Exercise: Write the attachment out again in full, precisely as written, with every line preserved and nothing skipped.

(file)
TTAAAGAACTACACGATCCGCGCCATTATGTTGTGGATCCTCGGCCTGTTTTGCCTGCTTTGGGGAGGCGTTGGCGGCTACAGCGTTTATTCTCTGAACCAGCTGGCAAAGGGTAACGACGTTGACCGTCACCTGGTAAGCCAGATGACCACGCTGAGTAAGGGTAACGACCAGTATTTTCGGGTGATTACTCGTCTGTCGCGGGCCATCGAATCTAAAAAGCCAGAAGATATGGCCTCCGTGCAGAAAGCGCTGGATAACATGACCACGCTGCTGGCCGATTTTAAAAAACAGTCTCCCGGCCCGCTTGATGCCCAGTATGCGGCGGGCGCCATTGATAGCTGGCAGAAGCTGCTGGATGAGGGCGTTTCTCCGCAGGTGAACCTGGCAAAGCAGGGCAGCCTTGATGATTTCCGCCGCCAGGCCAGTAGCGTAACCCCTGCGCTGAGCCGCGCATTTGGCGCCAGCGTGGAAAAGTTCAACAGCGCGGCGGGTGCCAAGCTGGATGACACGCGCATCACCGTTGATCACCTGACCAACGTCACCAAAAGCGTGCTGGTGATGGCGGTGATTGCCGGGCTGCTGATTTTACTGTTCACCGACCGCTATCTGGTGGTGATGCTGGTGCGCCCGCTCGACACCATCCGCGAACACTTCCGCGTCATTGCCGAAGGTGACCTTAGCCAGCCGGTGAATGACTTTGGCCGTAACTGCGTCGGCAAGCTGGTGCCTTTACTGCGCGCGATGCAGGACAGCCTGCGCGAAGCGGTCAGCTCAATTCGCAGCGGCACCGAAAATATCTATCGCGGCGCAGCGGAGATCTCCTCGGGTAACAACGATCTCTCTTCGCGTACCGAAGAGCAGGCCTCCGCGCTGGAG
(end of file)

TTAAAGAACTACACGATCCGCGCCATTATGTTGTGGATCCTCGGCCTGTTTTGCCTGCTTTGGGGAGGCGTTGGCGGCTACAGCGTTTATTCTCTGAACCAGCTGGCAAAGGGTAACGACGTTGACCGTCACCTGGTAAGCCAGATGACCACGCTGAGTAAGGGTAACGACCAGTATTTTCGGGTGATTACTCGTCTGTCGCGGGCCATCGAATCTAAAAAGCCAGAAGATATGGCCTCCGTGCAGAAAGCGCTGGATAACATGACCACGCTGCTGGCCGATTTTAAAAAACAGTCTCCCGGCCCGCTTGATGCCCAGTATGCGGCGGGCGCCATTGATAGCTGGCAGAAGCTGCTGGATGAGGGCGTTTCTCCGCAGGTGAACCTGGCAAAGCAGGGCAGCCTTGATGATTTCCGCCGCCAGGCCAGTAGCGTAACCCCTGCGCTGAGCCGCGCATTTGGCGCCAGCGTGGAAAAGTTCAACAGCGCGGCGGGTGCCAAGCTGGATGACACGCGCATCACCGTTGATCACCTGACCAACGTCACCAAAAGCGTGCTGGTGATGGCGGTGATTGCCGGGCTGCTGATTTTACTGTTCACCGACCGCTATCTGGTGGTGATGCTGGTGCGCCCGCTCGACACCATCCGCGAACACTTCCGCGTCATTGCCGAAGGTGACCTTAGCCAGCCGGTGAATGACTTTGGCCGTAACTGCGTCGGCAAGCTGGTGCCTTTACTGCGCGCGATGCAGGACAGCCTGCGCGAAGCGGTCAGCTCAATTCGCAGCGGCACCGAAAATATCTATCGCGGCGCAGCGGAGATCTCCTCGGGTAACAACGATCTCTCTTCGCGTACCGAAGAGCAGGCCTCCGCGCTGGAG